The Age of Christ, 983.
The fifth year of Maelseachlainn.
Uissine Ua Lapain, airchinneach of Doire-Chalgaigh,
and Muireadhach Ua Flannagain, lector of Ard-Macha, died.
Domhnall Claen was slain by Aedh, son of Echthighern, one of the Ui-Ceinnsealaigh, and Fiachra, son of Finnshneacta, chief of Fortuatha-Laighean, and also Maelmithigh, son of Gairbheth, by treachery.
Lochlainn, lord of Corca-Modhruaidh, and Maelseachlainn, son of Cosgrach, died.
The three sons of Cearbhall, son of Lorcan, plundered the Termon of Caeimhghin at Gleann-da-locha; and the three were killed before night, through the miracles of God and Caeimhghin.
Flaithbheartach Ua hAnluain, lord of Ui-Niallain, was treacherously slain by the Ui-Breasail.
Dubhdarach, son of Domhnallan, lord of Dearlus, was slain.
The west of Meath was plundered by Brian, son of Ceinneidigh.
Aedh Ua Dubhda, lord of all North Connaught, died.
The Age of Christ, 984.
The sixth year of Maelseachlainn.
Foghartach Ua Conghaile, a distinguished scribe, and Abbot of Daimhinis;
Flaithlemh, airchinneach of Saighir, died.
Eochaidh, son of Soerghus, airchinneach of Daimhliag-Chianain, was slain.
Maelfinnia, airchinneach of Domhnach-Padraig, died
Maelseachlainn, son of Domhnall, plundered Connaught, destroyed its islands, and killed its chieftains, and reduced Magh-Aei to ashes. A depredation was committed by the Connaughtmen, in retaliation, as far as Loch-Ainninn;
p.719and they burned Feara-Ceall, and slew the lord of Feara-Ceall.
Fearghal, son of Lorcan, lord of Cinel-Fiachach, was killed.
Diarmaid, son of Uathmharan, lord of Luighne, died.
The Age of Christ, 985.
The seventh year of Maelseachlainn.
Maelciarain Ua Maighne, successor of Colum-Cille, was cruelly martyred by the Danes at Ath-cliath.
Muireadhach, son of Flann, successor of Connlath, died.
The abduction of the shrine of Patrick, by Maelseachlainn, from Ath-Fhirdiadh to Ath-Sighe, in consequence of the rebellion of the son of Cairelan. They afterwards made peace; and Maelseachlainn submitted to the award of the successor of Patrick, i e. the visitation of Meath, both church and state, and a banquet for every fort from Maelseachlainn himself; besides seven cumhals, and every other demand in full.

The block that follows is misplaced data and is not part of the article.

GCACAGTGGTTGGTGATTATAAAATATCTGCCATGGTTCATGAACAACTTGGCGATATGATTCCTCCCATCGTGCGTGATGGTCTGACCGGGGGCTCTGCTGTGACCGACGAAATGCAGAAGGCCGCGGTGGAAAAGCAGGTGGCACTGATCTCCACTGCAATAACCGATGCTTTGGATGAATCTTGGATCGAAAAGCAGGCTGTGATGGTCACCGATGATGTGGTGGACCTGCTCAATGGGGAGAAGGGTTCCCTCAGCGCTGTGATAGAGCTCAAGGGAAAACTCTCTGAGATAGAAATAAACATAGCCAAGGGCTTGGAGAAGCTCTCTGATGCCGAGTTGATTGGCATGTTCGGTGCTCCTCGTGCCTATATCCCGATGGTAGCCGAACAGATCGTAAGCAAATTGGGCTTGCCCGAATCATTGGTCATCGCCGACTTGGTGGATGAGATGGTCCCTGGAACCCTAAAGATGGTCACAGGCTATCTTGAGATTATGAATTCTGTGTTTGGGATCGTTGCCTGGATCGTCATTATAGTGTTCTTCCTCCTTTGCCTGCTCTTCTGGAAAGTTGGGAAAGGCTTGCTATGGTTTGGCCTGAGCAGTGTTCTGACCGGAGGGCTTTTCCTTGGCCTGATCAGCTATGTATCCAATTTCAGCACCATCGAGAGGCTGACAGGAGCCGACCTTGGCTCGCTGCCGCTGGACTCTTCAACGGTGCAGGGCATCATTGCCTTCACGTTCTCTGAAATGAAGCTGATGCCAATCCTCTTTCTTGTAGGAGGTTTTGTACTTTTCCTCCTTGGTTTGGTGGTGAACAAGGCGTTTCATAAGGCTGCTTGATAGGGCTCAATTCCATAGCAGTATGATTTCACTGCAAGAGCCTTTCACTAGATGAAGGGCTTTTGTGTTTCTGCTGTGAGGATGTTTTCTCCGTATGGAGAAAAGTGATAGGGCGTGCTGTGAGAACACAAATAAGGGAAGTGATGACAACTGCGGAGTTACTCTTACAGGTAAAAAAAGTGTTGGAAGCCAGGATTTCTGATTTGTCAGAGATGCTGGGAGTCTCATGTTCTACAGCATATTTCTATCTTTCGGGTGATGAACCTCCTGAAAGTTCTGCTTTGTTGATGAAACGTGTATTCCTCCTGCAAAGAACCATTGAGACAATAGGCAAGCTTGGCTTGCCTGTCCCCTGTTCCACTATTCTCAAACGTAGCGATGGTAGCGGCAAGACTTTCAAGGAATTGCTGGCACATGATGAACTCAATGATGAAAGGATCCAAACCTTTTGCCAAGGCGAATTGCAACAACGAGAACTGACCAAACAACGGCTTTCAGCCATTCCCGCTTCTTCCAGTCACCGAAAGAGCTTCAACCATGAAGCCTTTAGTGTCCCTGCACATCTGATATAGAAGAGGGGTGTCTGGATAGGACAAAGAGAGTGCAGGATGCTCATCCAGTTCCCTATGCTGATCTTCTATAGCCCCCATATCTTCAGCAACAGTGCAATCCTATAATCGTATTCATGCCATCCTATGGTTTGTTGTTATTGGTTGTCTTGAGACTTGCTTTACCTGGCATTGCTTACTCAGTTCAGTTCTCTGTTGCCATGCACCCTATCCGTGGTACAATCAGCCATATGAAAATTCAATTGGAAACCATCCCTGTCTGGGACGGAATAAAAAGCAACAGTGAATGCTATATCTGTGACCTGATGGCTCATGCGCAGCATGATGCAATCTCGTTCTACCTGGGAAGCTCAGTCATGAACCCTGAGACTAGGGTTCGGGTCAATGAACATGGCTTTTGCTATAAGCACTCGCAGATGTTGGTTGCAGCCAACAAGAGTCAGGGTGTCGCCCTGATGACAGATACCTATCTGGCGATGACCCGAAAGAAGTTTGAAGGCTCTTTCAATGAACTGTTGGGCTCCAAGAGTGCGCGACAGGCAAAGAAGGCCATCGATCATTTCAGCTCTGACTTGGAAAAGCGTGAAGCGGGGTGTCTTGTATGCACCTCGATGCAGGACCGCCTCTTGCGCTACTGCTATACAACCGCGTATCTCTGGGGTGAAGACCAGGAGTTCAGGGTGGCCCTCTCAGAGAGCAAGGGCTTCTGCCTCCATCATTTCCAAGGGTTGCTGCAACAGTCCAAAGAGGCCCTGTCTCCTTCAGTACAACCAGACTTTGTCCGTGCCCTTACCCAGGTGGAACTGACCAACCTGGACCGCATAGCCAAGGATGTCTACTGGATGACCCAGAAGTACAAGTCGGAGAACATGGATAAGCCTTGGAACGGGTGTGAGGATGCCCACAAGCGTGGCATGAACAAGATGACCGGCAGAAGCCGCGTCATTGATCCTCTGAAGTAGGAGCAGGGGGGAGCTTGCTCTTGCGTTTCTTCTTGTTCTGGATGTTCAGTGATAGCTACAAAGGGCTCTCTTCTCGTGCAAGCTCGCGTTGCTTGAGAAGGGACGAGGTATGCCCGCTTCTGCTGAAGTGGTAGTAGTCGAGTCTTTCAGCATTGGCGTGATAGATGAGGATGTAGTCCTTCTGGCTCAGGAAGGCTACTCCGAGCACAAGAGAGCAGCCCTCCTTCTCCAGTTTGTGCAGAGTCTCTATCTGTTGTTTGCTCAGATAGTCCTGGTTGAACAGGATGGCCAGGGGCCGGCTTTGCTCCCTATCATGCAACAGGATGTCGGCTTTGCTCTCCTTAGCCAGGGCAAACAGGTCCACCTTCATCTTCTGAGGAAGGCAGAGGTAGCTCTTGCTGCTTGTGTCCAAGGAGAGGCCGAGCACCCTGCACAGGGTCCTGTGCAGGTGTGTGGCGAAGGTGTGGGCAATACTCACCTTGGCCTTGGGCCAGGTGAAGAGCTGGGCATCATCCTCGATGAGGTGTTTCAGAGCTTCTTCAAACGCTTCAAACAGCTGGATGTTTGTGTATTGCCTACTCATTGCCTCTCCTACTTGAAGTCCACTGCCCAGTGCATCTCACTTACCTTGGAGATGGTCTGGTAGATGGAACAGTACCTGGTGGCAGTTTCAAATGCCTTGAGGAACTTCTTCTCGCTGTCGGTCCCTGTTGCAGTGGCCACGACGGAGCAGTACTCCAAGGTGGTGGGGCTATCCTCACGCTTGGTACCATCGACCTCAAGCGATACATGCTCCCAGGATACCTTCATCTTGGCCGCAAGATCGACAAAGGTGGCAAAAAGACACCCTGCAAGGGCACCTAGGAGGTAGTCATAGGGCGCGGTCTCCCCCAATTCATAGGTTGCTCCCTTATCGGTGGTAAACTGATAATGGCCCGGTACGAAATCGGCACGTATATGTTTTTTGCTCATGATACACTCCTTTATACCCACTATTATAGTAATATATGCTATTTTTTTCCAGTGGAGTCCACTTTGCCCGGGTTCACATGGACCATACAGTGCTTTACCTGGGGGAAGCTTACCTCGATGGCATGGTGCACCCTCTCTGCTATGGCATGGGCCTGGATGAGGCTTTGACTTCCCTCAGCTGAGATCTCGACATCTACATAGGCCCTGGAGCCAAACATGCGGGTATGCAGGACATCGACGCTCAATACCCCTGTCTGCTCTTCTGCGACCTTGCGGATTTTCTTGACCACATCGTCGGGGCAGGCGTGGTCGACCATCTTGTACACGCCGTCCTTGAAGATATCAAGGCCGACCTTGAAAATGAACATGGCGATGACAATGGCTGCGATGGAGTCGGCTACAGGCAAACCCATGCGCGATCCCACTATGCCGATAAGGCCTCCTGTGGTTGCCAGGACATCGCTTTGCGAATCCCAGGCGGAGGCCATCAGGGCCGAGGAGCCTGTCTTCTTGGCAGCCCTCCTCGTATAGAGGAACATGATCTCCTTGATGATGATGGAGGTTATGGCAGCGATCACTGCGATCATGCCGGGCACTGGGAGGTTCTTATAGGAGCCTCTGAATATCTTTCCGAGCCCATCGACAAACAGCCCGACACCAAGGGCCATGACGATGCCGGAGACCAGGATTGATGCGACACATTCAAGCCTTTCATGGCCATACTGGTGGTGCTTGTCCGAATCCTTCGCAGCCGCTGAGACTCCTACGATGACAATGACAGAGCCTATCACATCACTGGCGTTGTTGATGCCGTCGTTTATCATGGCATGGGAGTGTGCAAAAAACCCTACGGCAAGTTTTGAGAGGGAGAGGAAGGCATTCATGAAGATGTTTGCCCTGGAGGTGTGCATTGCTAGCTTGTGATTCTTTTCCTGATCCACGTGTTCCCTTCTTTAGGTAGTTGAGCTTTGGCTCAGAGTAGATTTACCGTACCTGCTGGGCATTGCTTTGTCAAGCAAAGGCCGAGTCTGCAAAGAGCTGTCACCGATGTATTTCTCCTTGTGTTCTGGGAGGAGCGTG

Mor, daughter of Donnchadh, son of Ceallach, Queen of Ireland, died.
Muirgheas, son of Domhnall, lord of Ui-Maine, was slain.
A great contention at Ard-Macha, on the Sunday before Lammas, between the Ui-Eathach and the Ui-Niallain, wherein the son of Trenfhear, son of Celechan, and many others, were slain.
The Danes came to the coast of Dal-Riada in three ships; seven score of them were hanged, and otherwise cut off; after they were defeated.
Hi-Choluim-Chillem was plundered by the Danes on Christmas night; and they killed the abbot, and fifteen of the seniors of the church along with him.
Cluain-mic-Nois was burned on the Friday night before Easter.
Flathrui Ua Loingsigh, lord of Dal-Araidhe, was slain by his own tribe.
An army was led by the Leinstermen into Osraighe; and they plundered the north of Osraighe, and they slew there Riagan, son of Muireadhach, and the son of Cuiliun.
Domhnall, son of Amhalgaidh, Tanist of Ulidia, died.
The Age of Christ, 986 rectè987.
The eighth year of Maelseachlainn.
Maelpadraig, Abbot of Ros-Cre;
Caenchomhrac, son of Ainbhithe, Abbot of Gleann-Uisean, died.
Broen Ua hAedha, airchinneach of Eaglais-beg at Cluain-mic-Nois,
Ceallach, the holy virgin, died.
Great and unusual wind, which prostrated many buildings and houses, and among others the oratory of Lughmhadh, and many other buildings.
A great slaughter was made of the Danes who had plundered Hi, for three hundred and sixty of them were slain through the miracles of God and Colum-Cille.
Preternatural (i.e. magical) sickness was brought on by demons in the east of Ireland, which caused mortality of men plainly before men's eyes.
The commencement of the great murrain of cows, i.e. the strange Maelgarbh, which had never come before.
An army was led by Maelseachlainn into Leinster, whence he carried off a great spoil of cows.